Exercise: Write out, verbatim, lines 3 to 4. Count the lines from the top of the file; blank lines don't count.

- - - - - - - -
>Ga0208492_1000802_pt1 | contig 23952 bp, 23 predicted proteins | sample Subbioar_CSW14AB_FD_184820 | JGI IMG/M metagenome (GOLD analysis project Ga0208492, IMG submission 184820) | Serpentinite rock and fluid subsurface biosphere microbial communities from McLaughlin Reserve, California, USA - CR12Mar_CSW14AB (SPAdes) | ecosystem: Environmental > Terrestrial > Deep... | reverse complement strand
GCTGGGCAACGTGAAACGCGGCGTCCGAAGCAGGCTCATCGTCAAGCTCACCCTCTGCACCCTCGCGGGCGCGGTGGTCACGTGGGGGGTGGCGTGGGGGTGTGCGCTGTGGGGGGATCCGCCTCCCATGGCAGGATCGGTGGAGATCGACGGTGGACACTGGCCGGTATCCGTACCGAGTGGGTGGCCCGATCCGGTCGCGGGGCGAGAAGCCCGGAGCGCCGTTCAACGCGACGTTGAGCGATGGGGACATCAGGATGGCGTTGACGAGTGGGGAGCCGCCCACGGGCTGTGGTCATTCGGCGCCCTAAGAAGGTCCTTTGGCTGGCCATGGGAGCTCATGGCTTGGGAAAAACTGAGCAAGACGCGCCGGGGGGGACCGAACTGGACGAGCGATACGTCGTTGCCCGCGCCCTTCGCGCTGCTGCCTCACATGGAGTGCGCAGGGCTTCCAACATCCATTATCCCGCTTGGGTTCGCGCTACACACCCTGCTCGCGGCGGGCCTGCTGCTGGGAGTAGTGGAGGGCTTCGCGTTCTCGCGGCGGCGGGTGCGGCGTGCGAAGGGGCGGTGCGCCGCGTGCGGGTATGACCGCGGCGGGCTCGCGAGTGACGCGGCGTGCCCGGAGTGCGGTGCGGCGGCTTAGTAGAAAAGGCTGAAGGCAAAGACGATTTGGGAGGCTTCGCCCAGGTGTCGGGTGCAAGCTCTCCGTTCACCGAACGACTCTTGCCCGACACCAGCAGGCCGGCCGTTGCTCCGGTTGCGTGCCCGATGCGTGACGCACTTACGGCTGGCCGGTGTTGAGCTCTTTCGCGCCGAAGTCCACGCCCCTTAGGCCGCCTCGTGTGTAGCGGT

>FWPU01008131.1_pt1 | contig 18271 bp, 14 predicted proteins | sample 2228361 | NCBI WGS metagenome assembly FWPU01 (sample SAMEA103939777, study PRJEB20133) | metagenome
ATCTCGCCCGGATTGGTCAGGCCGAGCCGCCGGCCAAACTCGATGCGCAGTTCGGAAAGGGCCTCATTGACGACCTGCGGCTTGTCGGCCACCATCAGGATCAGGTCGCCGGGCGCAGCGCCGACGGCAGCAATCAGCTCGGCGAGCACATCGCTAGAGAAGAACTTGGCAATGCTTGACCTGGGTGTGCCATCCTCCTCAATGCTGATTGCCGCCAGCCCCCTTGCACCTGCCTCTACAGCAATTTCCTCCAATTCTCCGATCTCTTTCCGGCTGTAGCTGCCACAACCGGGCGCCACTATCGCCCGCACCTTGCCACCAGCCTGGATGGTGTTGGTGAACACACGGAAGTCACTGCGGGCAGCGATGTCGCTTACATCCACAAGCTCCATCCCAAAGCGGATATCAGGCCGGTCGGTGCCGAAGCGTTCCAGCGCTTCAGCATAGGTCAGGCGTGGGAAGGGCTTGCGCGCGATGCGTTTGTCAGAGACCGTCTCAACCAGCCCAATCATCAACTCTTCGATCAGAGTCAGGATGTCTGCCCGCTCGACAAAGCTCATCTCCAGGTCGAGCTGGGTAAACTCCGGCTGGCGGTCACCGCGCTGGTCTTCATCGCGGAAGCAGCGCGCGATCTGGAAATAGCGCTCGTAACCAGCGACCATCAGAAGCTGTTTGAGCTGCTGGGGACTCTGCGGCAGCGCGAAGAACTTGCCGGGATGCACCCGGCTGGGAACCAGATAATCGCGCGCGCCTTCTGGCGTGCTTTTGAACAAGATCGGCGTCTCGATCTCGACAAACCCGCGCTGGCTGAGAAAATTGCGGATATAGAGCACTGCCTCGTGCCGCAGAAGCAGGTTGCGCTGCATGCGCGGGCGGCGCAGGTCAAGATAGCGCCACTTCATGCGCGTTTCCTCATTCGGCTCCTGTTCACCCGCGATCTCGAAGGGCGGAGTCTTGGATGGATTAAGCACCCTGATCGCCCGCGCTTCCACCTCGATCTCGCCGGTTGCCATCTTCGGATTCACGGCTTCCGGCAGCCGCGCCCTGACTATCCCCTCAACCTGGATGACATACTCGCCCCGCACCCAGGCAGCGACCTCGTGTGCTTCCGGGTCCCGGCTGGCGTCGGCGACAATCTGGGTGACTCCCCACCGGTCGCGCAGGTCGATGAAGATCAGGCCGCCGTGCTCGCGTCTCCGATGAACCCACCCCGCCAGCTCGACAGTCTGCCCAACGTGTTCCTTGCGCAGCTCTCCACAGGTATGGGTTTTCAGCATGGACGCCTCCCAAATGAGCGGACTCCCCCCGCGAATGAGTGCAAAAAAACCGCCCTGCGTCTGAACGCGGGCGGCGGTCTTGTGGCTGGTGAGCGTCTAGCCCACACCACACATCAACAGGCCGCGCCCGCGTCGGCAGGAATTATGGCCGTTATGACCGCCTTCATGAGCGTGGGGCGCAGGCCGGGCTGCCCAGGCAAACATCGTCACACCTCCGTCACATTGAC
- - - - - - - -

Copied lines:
>FWPU01008131.1_pt1 | contig 18271 bp, 14 predicted proteins | sample 2228361 | NCBI WGS metagenome assembly FWPU01 (sample SAMEA103939777, study PRJEB20133) | metagenome
ATCTCGCCCGGATTGGTCAGGCCGAGCCGCCGGCCAAACTCGATGCGCAGTTCGGAAAGGGCCTCATTGACGACCTGCGGCTTGTCGGCCACCATCAGGATCAGGTCGCCGGGCGCAGCGCCGACGGCAGCAATCAGCTCGGCGAGCACATCGCTAGAGAAGAACTTGGCAATGCTTGACCTGGGTGTGCCATCCTCCTCAATGCTGATTGCCGCCAGCCCCCTTGCACCTGCCTCTACAGCAATTTCCTCCAATTCTCCGATCTCTTTCCGGCTGTAGCTGCCACAACCGGGCGCCACTATCGCCCGCACCTTGCCACCAGCCTGGATGGTGTTGGTGAACACACGGAAGTCACTGCGGGCAGCGATGTCGCTTACATCCACAAGCTCCATCCCAAAGCGGATATCAGGCCGGTCGGTGCCGAAGCGTTCCAGCGCTTCAGCATAGGTCAGGCGTGGGAAGGGCTTGCGCGCGATGCGTTTGTCAGAGACCGTCTCAACCAGCCCAATCATCAACTCTTCGATCAGAGTCAGGATGTCTGCCCGCTCGACAAAGCTCATCTCCAGGTCGAGCTGGGTAAACTCCGGCTGGCGGTCACCGCGCTGGTCTTCATCGCGGAAGCAGCGCGCGATCTGGAAATAGCGCTCGTAACCAGCGACCATCAGAAGCTGTTTGAGCTGCTGGGGACTCTGCGGCAGCGCGAAGAACTTGCCGGGATGCACCCGGCTGGGAACCAGATAATCGCGCGCGCCTTCTGGCGTGCTTTTGAACAAGATCGGCGTCTCGATCTCGACAAACCCGCGCTGGCTGAGAAAATTGCGGATATAGAGCACTGCCTCGTGCCGCAGAAGCAGGTTGCGCTGCATGCGCGGGCGGCGCAGGTCAAGATAGCGCCACTTCATGCGCGTTTCCTCATTCGGCTCCTGTTCACCCGCGATCTCGAAGGGCGGAGTCTTGGATGGATTAAGCACCCTGATCGCCCGCGCTTCCACCTCGATCTCGCCGGTTGCCATCTTCGGATTCACGGCTTCCGGCAGCCGCGCCCTGACTATCCCCTCAACCTGGATGACATACTCGCCCCGCACCCAGGCAGCGACCTCGTGTGCTTCCGGGTCCCGGCTGGCGTCGGCGACAATCTGGGTGACTCCCCACCGGTCGCGCAGGTCGATGAAGATCAGGCCGCCGTGCTCGCGTCTCCGATGAACCCACCCCGCCAGCTCGACAGTCTGCCCAACGTGTTCCTTGCGCAGCTCTCCACAGGTATGGGTTTTCAGCATGGACGCCTCCCAAATGAGCGGACTCCCCCCGCGAATGAGTGCAAAAAAACCGCCCTGCGTCTGAACGCGGGCGGCGGTCTTGTGGCTGGTGAGCGTCTAGCCCACACCACACATCAACAGGCCGCGCCCGCGTCGGCAGGAATTATGGCCGTTATGACCGCCTTCATGAGCGTGGGGCGCAGGCCGGGCTGCCCAGGCAAACATCGTCACACCTCCGTCACATTGAC